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Queen Of Glory: Ghanaian-American Actress Nana Mensah On Her New Film & The Rise Of The Weird Girl

Ghanaian-American actress Nana Mensah speaks on her debut feature film 'Queen Of Glory' and the rise of the weird girl.


Photo: Peter Hurley

Nana Mensah is a Ghanaian-American actress, director, writer, singer and all around renaissance woman who we first got to know as the fiery Sade on the web series An African CityOver the last thirty months, Mensah has been hard at work on her first feature film, a dark comedy called Queen of Glory, which she wrote, directed and stars in. In the film, Mensah plays Sarah Obeng, a young PhD. candidate who is also a "weirdo, adulteress, binge-eating, grieving-but-not-dealing, Ghanaian-American genius who is slaying at academia, but failing at life." For Mensah, a self-professed weirdo, her latest role is an opportunity to tell the story of a black woman from an African immigrant community who finds herself pulled in different directions as she tries to develop and honor each aspect of her identities. We recently caught up with Mensah to talk about her artistic process, Hollywood's diversity problem, and the impact she hopes to make with her forthcoming film debut.

[video width="640" height="360" mp4="http://www.okayafrica.com/wp-content/uploads/Fusion-Trailer.mp4"][/video]

Jen for Okayafrica: Can you tell us a little bit about your acting background?

Nana Mensah: So I have been acting professionally since right after college, and I attended the now defunct conservatory at The Actors Center [in NYC]. I then hit the pavement pretty hard and started mailing in my headshot, attending cattle calls, and stealing breakdowns to find out about parts.

OKA: You star as Sade in the web series An African City, which has gained a massive online following since its debut a year ago. Has your life changed in any major way since then?

Mensah: Oh, certainly. I’ve been recognized and asked for my autograph, which is nuts. I’ve been offered other film roles (like the role of Asantewaa in Shirley Frimpong-Manso's Love or Something Like That), and have gotten a lot more creative freedom by way of pitching to write on other projects. As an actress, I think it certainly provided a platform to introduce me to a larger audience, so I definitely consider it a blessing!

OKA: In your new film, Queen of Glory, you play Ghanaian-American PhD candidate Sarah Obeng who is blindsided by her mother’s death and has to take over her family’s Christian bookstore in the Bronx. What was your experience like filming in the Bronx, the epicenter of New York's Ghanaian immigrant community?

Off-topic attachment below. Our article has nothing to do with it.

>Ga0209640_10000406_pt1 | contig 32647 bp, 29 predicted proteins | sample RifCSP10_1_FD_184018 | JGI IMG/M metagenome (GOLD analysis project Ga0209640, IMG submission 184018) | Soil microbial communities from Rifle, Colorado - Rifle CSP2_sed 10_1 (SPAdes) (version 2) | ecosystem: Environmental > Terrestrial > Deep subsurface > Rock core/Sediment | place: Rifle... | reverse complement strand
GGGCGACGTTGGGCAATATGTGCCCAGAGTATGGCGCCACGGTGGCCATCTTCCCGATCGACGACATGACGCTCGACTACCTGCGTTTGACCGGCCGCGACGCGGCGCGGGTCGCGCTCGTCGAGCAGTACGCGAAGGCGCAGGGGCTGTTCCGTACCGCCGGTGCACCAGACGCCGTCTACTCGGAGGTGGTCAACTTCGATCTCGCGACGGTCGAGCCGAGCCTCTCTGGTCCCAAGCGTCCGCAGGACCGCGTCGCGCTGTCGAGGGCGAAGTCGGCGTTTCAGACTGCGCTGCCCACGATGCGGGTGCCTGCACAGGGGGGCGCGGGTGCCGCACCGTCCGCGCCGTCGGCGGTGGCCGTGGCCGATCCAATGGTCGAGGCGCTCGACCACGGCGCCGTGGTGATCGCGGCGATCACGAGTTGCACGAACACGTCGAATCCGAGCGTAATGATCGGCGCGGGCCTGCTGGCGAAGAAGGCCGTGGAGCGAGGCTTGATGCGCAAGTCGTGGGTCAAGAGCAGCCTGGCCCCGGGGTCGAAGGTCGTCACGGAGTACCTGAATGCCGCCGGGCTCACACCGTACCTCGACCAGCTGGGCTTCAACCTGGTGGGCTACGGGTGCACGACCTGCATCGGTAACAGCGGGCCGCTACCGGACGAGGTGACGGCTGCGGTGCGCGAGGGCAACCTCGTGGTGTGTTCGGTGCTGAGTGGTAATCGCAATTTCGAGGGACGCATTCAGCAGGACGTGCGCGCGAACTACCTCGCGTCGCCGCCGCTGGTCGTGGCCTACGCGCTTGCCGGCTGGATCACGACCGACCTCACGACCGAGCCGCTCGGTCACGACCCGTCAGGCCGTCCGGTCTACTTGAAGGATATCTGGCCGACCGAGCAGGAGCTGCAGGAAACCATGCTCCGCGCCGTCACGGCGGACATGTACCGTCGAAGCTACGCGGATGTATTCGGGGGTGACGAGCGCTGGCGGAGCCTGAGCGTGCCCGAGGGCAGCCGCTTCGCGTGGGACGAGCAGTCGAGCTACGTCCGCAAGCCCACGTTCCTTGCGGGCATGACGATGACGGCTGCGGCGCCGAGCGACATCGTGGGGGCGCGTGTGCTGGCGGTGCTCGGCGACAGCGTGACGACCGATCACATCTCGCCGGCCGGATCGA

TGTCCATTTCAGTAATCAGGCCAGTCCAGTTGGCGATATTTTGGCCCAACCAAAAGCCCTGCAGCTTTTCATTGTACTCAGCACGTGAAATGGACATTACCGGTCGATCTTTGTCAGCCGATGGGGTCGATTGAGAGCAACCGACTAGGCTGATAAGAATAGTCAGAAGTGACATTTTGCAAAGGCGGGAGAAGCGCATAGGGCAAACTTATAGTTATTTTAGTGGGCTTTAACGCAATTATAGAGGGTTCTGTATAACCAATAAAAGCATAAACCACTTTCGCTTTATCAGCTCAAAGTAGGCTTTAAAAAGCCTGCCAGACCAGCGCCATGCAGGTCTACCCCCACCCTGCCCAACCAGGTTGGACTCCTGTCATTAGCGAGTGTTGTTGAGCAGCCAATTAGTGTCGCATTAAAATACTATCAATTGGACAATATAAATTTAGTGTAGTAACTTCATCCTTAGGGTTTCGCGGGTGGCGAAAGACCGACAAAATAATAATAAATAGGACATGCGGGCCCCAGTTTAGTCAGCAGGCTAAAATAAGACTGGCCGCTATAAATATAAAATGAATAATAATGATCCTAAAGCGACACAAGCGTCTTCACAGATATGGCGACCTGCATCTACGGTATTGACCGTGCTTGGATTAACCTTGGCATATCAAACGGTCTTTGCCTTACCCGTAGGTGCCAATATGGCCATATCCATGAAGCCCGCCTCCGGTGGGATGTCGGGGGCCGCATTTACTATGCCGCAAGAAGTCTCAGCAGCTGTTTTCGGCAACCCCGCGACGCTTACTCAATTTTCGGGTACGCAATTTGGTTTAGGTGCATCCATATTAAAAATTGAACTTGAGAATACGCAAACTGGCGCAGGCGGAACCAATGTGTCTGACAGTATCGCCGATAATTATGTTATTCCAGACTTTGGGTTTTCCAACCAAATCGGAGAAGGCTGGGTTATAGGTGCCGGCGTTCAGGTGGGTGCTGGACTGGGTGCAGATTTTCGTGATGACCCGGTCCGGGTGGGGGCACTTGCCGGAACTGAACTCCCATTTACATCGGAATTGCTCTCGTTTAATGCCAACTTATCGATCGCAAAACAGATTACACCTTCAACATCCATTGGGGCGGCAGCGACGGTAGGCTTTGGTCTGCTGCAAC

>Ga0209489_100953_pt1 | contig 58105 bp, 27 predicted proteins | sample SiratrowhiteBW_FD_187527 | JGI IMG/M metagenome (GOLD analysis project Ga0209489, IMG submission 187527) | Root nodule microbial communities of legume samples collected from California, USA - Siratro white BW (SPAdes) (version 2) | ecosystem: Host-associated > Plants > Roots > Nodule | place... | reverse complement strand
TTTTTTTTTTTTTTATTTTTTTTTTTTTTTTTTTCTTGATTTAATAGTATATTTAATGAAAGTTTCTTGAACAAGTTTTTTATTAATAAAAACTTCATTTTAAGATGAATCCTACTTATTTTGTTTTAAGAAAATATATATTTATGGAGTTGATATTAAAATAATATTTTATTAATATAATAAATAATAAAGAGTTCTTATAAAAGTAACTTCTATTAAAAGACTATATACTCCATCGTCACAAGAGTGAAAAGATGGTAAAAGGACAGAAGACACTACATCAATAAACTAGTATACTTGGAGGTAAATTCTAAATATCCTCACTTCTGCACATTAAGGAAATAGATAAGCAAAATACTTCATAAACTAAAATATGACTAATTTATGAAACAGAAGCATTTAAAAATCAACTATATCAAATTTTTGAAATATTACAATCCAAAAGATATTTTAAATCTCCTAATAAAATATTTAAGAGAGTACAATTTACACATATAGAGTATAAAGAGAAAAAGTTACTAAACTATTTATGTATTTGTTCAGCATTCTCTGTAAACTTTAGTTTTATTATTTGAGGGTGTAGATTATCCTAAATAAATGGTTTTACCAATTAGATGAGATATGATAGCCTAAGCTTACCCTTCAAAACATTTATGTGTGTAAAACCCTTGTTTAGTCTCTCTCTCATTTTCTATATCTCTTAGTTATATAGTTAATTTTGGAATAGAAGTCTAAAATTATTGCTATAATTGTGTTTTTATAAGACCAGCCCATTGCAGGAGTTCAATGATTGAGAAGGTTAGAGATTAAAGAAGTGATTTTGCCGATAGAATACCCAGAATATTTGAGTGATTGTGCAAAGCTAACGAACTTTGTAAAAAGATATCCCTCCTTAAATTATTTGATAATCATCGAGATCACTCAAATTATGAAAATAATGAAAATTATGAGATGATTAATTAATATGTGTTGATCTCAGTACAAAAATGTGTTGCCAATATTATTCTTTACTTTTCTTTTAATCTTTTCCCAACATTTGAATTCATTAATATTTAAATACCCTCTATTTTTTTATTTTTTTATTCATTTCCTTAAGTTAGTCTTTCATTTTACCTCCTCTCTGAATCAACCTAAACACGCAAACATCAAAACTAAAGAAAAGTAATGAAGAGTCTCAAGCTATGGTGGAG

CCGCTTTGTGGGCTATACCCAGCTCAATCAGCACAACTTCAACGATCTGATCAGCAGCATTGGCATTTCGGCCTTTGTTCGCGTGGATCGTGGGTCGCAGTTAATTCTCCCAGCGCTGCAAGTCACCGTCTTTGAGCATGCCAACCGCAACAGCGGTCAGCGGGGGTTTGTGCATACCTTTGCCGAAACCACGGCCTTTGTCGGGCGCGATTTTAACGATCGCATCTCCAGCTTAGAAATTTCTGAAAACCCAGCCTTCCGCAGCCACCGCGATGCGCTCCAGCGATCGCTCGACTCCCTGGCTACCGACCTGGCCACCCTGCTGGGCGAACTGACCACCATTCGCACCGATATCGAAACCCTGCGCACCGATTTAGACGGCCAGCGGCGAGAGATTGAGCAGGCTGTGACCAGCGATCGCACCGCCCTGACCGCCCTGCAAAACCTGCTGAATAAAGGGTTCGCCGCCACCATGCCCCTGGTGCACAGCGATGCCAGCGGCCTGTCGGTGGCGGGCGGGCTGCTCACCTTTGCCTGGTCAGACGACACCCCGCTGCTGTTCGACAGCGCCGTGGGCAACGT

Mensah: [laughs] It was GREAT! My family is up in the Bronx, so it was wonderful to connect with them and feel their support as they rallied around me to help make this project happen. Outside of family, the Bronx denizens were wonderful about us taking over their turf-- we got them to do cameos and work as extras and background actors. It was really cool. There were many moments of reconnecting to my childhood, particularly when we shot scenes at the halal butcher shop-- that used to scare the hell out of me as a kid going with my mother!

Photo courtesy of 'Queen of Glory'

OKA: In the Kickstarter campaign for Queen of Glory, you talk about the dearth of nuanced roles for women of color, and black women in particular, who are often relegated to play roles like "Sassy Fat Bank Teller," "Smutty Crack Hoe #4," or "D Girl." Enter Sarah Obeng, a Ghanaian-American woman who is the antithesis to Hollywood’s racist casting calls. When did she start to take form in your head and how did you flesh her out?

Mensah: Ha! Well, an acting teacher once told me that a way to understanding a character in a multidimensional way is by figuring out who she loves and what makes her laugh. I think that really resonated with me and that was how I approached Sarah’s construction-- what does it say about her that she’s in love with a man who is married with children? And that she’s leaving her PhD program for him? What does it say about her that she’s holding her grief buried inside so that it erupts in caustic surges of dark humor?

OKA: Beyond their Ghanaian-American upbringings, would you say there any parallels between Sarah, Sade and Nana?

Mensah: Ha! Good question. I think this means I have to talk about myself in the third person, which I’ve always wanted to do in an interview. Okay, I think Sade, Nana and Sarah all pride themselves on their intelligence-- though all three have varying kinds: basically, Sarah and Sade have high IQs, but low EQs. Nana has a moderate IQ and high EQ. So I think Nana likes to write characters that play on the other side of the fence, who don’t care so much about what people think of them, who are unapologetically themselves.

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Photo by ANNIE RISEMBERG/AFP via Getty Images

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